There always will be ups and downs, feasts and famines, in business. You could hit a personal boom or a nationwide economic crash. Either way, you need to prepare for these possibilities and ensure your business has the correct cashflow strategies to survive and thrive at all times.
What Is Cashflow?
Cashflow is the timing of money or revenue. Not profit. Cashflow is the money moving in and out of a business.
You need to remember to dedicate a lot of time to creating your own cashflow strategy during good times and bad times. Focus on creating a strategy that allows you to control the timing of revenue so it is received before payroll dates and due dates for other expenses like office rent.
Now let’s talk about revenue strategies that will help you make more profit while helping to increase cashflow for your practice.
Dental membership plans are one of my favorite strategies to implement in a practice. This strategy allows you to offer a membership/subscription plan to your patients, where they pay a monthly or yearly subscription and receive benefits and savings on restorative services.
This strategy is excellent because it helps you attract the growing population of uninsured patients, gives your business a recurring revenue stream, and helps you increase case acceptance!
Another great thing about membership plans is that they can be a tool to help reduce your dependence on preferred provider organizations (PPOs) and allow you to have more freedom financially and clinically.
I recommend you get this free book about membership programs so you can start growing recurring revenue.
This is another strategy that you should focus on because financing through a company like Care Credit or a similar service can allow you to have lump sums of cash deposited in your bank account, and you won’t have to worry about collecting the revenue from large cases. It also helps patients say yes to treatment and makes it easy for them to buy your services.
In-House Payment Plans
Payment plans are great, but you have to be extremely organized and know your own state’s regulations. Basically, you work the payment terms out with the patient.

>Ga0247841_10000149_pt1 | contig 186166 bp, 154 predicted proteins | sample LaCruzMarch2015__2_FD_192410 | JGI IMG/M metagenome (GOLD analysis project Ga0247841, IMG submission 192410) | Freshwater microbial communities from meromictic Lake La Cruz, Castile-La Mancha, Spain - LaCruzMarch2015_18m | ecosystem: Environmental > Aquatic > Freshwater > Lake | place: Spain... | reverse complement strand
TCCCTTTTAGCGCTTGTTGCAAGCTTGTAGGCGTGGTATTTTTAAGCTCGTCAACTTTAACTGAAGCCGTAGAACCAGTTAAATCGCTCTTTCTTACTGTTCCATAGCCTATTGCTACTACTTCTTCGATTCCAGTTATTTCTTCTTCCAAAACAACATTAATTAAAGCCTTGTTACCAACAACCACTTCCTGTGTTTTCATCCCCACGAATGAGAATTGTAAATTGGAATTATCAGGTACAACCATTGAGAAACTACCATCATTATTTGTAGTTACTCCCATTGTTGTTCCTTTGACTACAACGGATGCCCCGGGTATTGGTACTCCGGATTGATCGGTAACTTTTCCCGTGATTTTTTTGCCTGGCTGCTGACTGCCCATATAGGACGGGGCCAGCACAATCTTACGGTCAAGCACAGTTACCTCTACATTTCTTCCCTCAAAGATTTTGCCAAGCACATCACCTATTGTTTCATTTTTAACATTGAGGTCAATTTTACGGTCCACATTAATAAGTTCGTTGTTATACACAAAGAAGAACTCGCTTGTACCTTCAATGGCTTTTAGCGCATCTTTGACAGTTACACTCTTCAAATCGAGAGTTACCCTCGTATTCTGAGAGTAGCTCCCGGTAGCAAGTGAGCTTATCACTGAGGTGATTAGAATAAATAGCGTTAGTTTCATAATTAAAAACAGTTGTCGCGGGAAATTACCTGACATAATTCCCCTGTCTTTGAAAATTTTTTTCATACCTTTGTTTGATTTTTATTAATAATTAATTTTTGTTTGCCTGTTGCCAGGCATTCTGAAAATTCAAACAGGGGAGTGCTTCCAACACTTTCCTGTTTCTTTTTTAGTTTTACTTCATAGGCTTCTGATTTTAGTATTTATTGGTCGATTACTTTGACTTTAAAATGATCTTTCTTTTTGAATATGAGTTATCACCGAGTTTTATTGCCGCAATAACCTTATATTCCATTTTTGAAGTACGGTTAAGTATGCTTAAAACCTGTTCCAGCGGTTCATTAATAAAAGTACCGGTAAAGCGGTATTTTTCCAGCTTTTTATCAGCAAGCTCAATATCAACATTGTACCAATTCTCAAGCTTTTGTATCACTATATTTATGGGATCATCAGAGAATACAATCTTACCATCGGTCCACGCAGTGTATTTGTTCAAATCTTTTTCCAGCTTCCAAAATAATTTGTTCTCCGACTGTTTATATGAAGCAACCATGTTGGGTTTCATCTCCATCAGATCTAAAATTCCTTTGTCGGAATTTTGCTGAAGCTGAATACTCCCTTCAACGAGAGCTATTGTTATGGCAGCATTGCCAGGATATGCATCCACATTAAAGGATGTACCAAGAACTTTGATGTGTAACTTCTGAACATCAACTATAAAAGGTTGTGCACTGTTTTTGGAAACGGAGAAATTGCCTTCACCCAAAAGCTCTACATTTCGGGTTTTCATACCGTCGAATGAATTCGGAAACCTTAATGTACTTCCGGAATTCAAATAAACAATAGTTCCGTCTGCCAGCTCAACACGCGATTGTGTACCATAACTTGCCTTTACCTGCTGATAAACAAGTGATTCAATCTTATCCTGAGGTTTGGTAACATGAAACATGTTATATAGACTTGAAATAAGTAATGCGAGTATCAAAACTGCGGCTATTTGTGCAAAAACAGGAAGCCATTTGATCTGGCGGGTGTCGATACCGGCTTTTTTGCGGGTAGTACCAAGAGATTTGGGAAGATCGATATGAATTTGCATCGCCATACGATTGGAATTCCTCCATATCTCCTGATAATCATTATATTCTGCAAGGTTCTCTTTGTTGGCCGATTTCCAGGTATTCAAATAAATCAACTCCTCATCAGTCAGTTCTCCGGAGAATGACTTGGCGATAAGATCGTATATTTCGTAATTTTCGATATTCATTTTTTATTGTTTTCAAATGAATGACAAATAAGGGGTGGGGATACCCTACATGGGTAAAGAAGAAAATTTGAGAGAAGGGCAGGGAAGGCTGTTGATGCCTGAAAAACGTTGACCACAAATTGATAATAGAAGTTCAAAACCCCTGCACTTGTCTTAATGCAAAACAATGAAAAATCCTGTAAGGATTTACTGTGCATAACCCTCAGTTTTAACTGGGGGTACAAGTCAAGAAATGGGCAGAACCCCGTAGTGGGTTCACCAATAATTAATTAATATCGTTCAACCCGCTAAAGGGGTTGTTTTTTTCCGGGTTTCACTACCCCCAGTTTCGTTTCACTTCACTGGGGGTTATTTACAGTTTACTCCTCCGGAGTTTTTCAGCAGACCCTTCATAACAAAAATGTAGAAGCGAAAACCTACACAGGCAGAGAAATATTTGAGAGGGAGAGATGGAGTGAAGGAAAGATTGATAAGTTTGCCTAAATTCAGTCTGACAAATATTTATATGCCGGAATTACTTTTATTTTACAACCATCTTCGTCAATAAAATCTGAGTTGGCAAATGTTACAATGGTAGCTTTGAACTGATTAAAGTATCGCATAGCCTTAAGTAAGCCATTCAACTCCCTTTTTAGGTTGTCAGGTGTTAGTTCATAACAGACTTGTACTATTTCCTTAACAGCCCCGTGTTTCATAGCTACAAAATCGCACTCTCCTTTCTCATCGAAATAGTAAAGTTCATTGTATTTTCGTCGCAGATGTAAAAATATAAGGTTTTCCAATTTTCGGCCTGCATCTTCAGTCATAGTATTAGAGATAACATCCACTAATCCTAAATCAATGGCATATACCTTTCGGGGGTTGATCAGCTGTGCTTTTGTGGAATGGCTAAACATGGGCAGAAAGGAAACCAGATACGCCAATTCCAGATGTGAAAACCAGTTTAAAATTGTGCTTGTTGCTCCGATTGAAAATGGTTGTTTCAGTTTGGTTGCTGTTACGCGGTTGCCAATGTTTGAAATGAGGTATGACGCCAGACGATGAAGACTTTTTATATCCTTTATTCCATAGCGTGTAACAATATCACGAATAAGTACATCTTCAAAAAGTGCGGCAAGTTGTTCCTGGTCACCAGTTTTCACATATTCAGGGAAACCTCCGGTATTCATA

Let’s say someone needs two implant crowns but can’t afford to pay cash up front. You can negotiate a deal where you auto-charge their bank account or credit card every month until the balance is paid in full.
This can be a great strategy to get revenue in the door and to take care of your patients, but designing something like this needs to be done the right way and should be planned out.
Understanding What PPOs Do to Your Practice
There are two reasons why I think PPOs are really bad for your practice and your patients. First, PPOs control or minimize your profit margins. Second, PPOs complicate cashflow and make it challenging to get revenue in a timely manner.
Profit and revenue are the most important foundations of any business, and you are being attacked. PPO companies don’t care about your profit margins or your patients. How does this help you or your patients? It is a bad deal, and we as an industry should recognize this and correct it.
Ensuring that you have a proper cashflow strategy will allow you to weather economic storms. Having recurring revenue in your business will really enhance your cashflow and decrease your stress levels, along with using tools like Care Credit and building an in-house financing strategy. The more cashflow options you have, the better.
My last tip is to always focus on marketing and lead generation for your practice. You will always have patient attrition, and you will need to invest revenue back into marketing to continue getting new patients and new opportunities.
Use these business strategies to create great cashflow, invest in marketing, and make sure your patients have a great experience with you and your team!
Mr. Comstock is the founder of BoomCloud Apps, a successful software company that allows dental offices to quickly create, organize, track, and automate their in-house membership program. Contact Jordon and his team at (385) 225-9364 or email@example.com.
How to Improve Your Dental Practice’s Cashflow Management
The Value of a Membership Patient
Eight Reasons Why You Need a Dental Savings Plan